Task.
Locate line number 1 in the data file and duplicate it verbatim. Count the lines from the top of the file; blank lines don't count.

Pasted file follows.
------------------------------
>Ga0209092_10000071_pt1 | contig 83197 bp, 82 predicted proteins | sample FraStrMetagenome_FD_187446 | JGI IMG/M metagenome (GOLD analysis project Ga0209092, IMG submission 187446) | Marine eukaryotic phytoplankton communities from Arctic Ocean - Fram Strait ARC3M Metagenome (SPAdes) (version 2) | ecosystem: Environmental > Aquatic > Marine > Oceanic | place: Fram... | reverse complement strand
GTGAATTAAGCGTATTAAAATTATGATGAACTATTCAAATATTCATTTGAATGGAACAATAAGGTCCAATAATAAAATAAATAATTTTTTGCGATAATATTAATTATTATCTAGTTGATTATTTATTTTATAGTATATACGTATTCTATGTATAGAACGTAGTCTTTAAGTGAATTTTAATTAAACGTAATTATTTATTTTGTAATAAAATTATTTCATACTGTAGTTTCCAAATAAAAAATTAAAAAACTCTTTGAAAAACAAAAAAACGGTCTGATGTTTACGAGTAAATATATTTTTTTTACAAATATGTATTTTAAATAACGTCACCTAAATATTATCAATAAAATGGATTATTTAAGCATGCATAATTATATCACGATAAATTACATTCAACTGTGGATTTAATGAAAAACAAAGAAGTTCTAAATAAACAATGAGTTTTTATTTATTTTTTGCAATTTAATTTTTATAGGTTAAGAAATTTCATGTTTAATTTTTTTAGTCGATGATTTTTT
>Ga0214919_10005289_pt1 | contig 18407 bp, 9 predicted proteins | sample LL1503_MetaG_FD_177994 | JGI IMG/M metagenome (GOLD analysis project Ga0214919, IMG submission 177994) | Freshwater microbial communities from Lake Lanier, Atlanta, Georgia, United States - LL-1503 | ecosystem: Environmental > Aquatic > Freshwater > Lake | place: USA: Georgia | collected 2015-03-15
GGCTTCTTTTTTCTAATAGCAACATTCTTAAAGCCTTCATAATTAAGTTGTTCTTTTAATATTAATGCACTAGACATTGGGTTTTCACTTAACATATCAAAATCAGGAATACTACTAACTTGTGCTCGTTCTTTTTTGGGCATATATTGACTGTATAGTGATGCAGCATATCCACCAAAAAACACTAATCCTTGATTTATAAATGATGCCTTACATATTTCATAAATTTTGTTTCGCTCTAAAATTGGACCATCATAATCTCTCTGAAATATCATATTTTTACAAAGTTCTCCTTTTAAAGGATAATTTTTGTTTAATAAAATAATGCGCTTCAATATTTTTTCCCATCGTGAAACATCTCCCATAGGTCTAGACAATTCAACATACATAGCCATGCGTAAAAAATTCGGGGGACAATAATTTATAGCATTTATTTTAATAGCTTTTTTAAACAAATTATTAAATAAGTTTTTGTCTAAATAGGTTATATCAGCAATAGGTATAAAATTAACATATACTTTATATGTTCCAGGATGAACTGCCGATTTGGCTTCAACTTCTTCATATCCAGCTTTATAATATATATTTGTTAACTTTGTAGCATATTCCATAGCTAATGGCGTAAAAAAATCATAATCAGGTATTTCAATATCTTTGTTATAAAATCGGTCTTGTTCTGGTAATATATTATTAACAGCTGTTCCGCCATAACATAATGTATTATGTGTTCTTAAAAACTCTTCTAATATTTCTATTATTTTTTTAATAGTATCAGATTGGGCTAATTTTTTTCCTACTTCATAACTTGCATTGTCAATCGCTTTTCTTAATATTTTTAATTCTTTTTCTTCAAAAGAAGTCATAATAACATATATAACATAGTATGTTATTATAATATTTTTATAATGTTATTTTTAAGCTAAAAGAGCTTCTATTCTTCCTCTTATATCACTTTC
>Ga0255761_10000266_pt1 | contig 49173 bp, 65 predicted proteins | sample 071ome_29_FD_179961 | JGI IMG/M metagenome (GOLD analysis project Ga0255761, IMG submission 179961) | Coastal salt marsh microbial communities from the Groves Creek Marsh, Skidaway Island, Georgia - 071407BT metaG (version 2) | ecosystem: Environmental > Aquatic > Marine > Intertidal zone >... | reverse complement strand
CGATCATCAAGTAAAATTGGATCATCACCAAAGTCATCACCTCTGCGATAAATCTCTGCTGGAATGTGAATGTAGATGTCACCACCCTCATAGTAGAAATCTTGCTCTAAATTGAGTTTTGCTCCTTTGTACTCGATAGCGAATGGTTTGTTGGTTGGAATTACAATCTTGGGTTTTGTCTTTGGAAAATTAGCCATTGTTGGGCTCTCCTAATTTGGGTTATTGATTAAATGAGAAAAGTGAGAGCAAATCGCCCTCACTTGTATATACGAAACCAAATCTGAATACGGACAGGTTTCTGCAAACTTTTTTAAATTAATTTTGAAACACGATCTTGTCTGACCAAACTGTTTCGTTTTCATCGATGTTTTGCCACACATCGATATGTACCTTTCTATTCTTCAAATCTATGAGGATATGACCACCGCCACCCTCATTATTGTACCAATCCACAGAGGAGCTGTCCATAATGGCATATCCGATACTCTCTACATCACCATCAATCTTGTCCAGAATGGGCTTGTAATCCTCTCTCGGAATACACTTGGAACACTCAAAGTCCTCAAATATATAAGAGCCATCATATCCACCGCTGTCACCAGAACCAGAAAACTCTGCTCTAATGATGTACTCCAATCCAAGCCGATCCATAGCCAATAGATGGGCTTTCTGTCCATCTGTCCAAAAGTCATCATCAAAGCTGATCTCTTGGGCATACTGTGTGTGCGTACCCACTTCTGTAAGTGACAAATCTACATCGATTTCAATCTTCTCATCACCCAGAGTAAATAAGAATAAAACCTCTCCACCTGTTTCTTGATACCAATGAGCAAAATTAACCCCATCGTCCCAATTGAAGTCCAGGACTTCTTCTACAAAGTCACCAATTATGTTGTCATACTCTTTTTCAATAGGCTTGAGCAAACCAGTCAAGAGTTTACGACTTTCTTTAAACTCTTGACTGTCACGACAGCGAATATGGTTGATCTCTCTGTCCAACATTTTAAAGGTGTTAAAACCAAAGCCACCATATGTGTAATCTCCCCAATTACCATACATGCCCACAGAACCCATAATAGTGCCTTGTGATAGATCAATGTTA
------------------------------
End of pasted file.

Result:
>Ga0209092_10000071_pt1 | contig 83197 bp, 82 predicted proteins | sample FraStrMetagenome_FD_187446 | JGI IMG/M metagenome (GOLD analysis project Ga0209092, IMG submission 187446) | Marine eukaryotic phytoplankton communities from Arctic Ocean - Fram Strait ARC3M Metagenome (SPAdes) (version 2) | ecosystem: Environmental > Aquatic > Marine > Oceanic | place: Fram... | reverse complement strand